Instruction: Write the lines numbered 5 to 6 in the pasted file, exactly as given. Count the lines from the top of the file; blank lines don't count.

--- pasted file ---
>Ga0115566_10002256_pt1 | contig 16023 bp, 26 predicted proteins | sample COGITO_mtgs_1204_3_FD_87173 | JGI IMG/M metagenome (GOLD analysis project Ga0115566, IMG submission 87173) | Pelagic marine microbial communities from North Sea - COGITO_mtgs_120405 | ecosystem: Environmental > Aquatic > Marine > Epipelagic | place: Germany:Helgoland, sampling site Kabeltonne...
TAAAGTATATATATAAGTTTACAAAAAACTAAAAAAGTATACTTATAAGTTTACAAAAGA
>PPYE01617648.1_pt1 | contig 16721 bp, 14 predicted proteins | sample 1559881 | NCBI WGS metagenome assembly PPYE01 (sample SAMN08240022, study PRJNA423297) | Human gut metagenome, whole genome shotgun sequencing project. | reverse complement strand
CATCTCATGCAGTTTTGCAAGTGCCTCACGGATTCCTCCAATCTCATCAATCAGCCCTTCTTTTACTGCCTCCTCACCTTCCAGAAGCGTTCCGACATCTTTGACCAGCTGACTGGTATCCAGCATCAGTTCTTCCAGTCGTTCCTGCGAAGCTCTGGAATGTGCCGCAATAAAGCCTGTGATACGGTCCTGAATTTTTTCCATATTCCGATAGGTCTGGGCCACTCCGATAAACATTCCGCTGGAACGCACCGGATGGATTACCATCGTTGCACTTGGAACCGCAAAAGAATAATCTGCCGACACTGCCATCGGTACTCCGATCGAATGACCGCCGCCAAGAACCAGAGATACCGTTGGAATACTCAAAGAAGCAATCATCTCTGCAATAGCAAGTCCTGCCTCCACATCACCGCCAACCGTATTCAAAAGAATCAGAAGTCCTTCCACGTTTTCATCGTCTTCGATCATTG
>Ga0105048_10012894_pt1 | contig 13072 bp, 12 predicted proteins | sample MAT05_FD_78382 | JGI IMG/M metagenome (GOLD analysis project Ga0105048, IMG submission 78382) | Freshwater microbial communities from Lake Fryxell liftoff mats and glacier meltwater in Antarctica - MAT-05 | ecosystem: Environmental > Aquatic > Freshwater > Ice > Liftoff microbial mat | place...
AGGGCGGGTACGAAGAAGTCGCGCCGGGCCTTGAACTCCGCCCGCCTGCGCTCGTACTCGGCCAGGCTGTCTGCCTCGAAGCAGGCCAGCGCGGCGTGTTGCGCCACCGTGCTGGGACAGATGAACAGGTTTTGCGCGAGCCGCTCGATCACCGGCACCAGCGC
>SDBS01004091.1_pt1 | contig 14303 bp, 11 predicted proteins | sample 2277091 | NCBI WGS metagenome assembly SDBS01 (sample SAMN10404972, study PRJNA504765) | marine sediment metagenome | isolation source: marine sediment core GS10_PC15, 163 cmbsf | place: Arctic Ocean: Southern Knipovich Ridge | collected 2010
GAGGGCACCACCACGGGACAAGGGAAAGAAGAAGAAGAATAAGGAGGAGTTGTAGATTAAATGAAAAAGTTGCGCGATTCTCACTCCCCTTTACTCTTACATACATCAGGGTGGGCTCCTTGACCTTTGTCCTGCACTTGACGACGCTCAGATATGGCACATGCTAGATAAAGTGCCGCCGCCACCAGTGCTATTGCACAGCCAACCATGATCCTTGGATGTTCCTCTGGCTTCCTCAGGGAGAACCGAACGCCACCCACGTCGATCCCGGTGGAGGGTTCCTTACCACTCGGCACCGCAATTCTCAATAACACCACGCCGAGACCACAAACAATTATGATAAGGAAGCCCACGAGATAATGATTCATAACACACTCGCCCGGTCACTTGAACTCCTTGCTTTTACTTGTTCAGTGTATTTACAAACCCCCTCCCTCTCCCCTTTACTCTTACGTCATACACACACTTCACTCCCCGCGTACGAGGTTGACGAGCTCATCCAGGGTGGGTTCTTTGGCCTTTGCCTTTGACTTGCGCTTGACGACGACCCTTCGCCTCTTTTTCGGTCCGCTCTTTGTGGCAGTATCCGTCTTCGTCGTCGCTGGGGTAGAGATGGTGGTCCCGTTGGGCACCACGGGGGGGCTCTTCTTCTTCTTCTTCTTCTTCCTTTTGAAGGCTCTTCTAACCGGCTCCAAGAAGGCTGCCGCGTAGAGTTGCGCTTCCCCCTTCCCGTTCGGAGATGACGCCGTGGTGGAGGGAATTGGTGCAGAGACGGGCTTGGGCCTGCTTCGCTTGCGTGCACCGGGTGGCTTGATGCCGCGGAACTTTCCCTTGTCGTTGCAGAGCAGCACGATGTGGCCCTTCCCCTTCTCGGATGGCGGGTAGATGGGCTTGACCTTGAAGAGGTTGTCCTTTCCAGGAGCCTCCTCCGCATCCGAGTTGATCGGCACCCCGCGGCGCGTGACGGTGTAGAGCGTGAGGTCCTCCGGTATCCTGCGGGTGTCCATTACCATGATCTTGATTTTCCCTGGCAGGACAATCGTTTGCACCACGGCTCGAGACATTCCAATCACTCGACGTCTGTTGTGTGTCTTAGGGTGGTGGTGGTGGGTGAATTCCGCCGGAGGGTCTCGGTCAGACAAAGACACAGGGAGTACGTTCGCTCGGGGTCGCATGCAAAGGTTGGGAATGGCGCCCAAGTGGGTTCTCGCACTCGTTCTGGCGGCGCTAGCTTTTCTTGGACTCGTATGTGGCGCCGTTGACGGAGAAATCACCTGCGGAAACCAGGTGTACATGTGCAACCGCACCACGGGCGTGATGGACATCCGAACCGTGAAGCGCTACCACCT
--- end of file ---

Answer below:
>Ga0105048_10012894_pt1 | contig 13072 bp, 12 predicted proteins | sample MAT05_FD_78382 | JGI IMG/M metagenome (GOLD analysis project Ga0105048, IMG submission 78382) | Freshwater microbial communities from Lake Fryxell liftoff mats and glacier meltwater in Antarctica - MAT-05 | ecosystem: Environmental > Aquatic > Freshwater > Ice > Liftoff microbial mat | place...
AGGGCGGGTACGAAGAAGTCGCGCCGGGCCTTGAACTCCGCCCGCCTGCGCTCGTACTCGGCCAGGCTGTCTGCCTCGAAGCAGGCCAGCGCGGCGTGTTGCGCCACCGTGCTGGGACAGATGAACAGGTTTTGCGCGAGCCGCTCGATCACCGGCACCAGCGC